experimental demonstration of the fitness consequences of an introduced parasite of darwin's finches.introduced parasites are a particular threat to small populations of hosts living on islands because extinction can occur before hosts have a chance to evolve effective defenses. an experimental approach in which parasite abundance is manipulated in the field can be the most informative means of assessing a parasite's impact on the host. the parasitic fly philornis downsi, recently introduced to the galápagos islands, feeds on nestling darwin's finches and other land birds. several correlational ...201121589659
experimental demonstration of a parasite-induced immune response in wild birds: darwin's finches and introduced nest flies.ecological immunology aims to explain variation among hosts in the strength and efficacy of immunological defenses. however, a shortcoming has been the failure to link host immune responses to actual parasites under natural conditions. here, we present one of the first experimental demonstrations of a parasite-induced immune response in a wild bird population. the recently introduced ectoparasitic nest fly philornis downsi severely impacts the fitness of darwin's finches and other land birds in ...201324567824
an introduced parasitic fly may lead to local extinction of darwin's finch populations.introduced pathogens and other parasites are often implicated in host population level declines and extinctions. however, such claims are rarely supported by rigorous real-time data. indeed, the threat of introduced parasites often goes unnoticed until after host populations have declined severely. the recent introduction of the parasitic nest fly, philornis downsi, to the galápagos islands provides an opportunity to monitor the current impact of an invasive parasite on endemic land bird populat ...201626980922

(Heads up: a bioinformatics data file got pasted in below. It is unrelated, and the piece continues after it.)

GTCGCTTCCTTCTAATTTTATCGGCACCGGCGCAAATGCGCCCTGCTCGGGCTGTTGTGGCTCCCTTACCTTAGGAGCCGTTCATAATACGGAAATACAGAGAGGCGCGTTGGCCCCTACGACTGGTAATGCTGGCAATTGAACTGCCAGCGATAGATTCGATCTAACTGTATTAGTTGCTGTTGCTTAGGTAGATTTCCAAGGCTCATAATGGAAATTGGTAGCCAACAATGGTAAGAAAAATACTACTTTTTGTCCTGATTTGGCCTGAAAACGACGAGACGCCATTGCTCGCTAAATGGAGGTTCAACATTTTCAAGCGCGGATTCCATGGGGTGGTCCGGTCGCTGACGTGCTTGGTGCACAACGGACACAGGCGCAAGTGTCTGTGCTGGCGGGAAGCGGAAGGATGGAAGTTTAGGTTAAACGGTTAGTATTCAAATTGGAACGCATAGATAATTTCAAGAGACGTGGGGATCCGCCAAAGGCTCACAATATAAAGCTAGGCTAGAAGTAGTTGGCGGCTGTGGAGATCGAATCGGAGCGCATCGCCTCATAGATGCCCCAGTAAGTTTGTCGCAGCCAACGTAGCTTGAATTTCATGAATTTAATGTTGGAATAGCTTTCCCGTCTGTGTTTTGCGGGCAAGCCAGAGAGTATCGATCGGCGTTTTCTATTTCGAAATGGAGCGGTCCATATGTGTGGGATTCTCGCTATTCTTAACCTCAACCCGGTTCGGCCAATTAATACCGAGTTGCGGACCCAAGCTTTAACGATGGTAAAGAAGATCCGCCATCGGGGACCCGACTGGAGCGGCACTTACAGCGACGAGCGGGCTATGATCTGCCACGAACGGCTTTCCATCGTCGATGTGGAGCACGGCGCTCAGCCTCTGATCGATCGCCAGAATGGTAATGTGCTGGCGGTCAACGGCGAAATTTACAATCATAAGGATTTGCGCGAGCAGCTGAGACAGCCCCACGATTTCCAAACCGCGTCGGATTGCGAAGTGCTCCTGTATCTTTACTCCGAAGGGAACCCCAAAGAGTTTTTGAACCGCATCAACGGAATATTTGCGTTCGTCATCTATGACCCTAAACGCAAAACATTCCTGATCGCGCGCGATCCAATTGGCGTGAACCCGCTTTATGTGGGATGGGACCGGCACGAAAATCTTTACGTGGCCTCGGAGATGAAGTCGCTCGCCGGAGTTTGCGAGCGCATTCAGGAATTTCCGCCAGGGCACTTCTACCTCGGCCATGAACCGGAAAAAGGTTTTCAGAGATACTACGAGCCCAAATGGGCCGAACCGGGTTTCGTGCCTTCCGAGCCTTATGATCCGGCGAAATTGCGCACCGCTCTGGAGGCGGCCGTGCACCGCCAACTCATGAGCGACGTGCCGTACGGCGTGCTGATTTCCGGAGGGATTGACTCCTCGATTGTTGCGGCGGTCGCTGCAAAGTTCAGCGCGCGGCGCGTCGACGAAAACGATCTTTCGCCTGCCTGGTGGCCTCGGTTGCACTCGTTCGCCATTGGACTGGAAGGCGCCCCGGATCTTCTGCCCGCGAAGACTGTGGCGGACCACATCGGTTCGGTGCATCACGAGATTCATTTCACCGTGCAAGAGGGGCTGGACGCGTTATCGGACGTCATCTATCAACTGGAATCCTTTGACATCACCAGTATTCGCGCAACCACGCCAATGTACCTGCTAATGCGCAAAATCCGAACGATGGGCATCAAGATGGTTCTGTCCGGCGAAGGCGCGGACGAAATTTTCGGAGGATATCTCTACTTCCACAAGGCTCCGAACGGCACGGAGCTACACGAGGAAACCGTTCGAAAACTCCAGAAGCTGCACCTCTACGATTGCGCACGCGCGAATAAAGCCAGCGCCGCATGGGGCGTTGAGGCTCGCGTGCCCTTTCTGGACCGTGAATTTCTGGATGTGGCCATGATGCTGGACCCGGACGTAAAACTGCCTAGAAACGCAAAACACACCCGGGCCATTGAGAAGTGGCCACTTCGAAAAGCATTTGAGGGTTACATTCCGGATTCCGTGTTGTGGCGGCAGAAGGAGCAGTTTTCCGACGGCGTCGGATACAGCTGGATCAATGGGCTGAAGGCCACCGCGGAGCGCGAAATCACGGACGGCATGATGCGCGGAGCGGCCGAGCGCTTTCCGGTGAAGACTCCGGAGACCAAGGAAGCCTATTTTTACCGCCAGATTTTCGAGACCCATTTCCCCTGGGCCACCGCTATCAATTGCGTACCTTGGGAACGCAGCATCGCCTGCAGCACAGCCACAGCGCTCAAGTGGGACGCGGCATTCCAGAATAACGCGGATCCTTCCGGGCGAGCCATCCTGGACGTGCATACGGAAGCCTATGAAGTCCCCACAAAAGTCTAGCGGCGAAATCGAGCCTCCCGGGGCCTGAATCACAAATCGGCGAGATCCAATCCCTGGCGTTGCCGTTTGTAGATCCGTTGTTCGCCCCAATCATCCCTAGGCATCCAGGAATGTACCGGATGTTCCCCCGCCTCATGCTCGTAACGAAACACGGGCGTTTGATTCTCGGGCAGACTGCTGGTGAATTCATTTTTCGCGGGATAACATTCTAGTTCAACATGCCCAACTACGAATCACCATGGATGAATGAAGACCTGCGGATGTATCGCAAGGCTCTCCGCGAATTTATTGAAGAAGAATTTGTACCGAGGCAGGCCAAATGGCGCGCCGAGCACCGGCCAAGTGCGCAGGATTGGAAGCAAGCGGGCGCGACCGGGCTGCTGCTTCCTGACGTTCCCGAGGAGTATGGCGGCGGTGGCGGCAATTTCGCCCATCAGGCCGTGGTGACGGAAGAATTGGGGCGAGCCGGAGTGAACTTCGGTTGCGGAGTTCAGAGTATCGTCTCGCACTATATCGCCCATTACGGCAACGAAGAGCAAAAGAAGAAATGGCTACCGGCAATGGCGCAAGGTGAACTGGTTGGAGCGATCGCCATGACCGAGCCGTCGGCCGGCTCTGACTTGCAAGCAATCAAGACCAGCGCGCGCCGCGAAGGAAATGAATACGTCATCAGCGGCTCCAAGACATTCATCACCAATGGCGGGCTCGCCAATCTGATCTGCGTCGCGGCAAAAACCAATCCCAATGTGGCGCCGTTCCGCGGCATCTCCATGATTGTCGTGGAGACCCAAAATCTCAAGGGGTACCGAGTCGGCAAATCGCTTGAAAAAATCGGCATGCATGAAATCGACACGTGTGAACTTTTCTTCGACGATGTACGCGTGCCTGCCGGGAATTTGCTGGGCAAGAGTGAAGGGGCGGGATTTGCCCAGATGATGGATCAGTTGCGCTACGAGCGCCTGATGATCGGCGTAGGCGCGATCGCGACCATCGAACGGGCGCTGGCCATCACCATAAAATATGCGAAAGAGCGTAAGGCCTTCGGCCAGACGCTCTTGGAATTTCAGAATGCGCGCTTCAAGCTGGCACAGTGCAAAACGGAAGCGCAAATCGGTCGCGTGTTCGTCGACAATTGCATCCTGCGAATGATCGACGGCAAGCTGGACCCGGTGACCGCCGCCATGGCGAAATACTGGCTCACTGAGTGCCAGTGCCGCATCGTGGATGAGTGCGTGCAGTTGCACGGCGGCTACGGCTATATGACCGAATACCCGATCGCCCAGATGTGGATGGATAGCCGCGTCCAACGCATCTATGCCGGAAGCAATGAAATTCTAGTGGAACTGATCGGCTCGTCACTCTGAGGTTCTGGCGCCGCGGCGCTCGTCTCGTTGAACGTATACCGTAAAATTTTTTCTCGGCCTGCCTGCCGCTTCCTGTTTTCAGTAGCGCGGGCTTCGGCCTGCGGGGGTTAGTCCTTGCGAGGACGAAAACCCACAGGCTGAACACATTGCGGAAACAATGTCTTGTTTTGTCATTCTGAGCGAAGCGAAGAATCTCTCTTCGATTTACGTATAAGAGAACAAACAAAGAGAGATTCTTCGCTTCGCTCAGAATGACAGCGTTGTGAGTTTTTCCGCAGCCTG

galápagos mockingbirds tolerate introduced parasites that affect darwin's finches.introduced parasites threaten native host species that lack effective defenses. such parasites increase the risk of extinction, particularly in small host populations like those on islands. if some host species are tolerant to introduced parasites, this could amplify the risk of the parasite to vulnerable host species. recently, the introduced parasitic nest fly philornis downsi has been implicated in the decline of darwin's finch populations in the galápagos islands. in some years, 100% of finc ...201627220210
host-specific associations affect the microbiome of philornis downsi, an introduced parasite to the galápagos islands.the composition and diversity of bacteria forming the microbiome of parasitic organisms have implications for differential host pathogenicity and host-parasite co-evolutionary interactions. the microbiome of pathogens can therefore have consequences that are relevant for managing disease prevalence and impact on affected hosts. here, we investigate the microbiome of an invasive parasitic fly philornis downsi, recently introduced to the galápagos islands, where it poses extinction threat to darwi ...201728664982
females drive asymmetrical introgression from rare to common species in darwin's tree finches.the consequences of hybridization for biodiversity depend on the specific ecological and evolutionary context in which it occurs. understanding patterns of gene flow among hybridizing species is crucial for determining the evolutionary trajectories of species assemblages. the recently discovered hybridization between two species of darwin's tree finches (camarhynchus parvulus and c. pauper) on floreana island, galápagos, presents an exciting opportunity to investigate the mechanisms causing hybr ...201728833876
experimental test of the effect of introduced hematophagous flies on corticosterone levels of breeding darwin's finches.parasites can negatively affect the evolutionary fitness of their hosts by eliciting physiological stress responses. parasite-induced stress can be monitored by measuring changes in the adrenal steroid hormone corticosterone. we examined the effect of an invasive parasite on the corticosterone concentrations of a common species of darwin's finch, the medium ground finch (geospiza fortis). philornis downsi (diptera: muscidae) is a parasitic nest fly recently introduced to the galapagos islands, w ...201323892015
Displaying items 1 - 21 of 21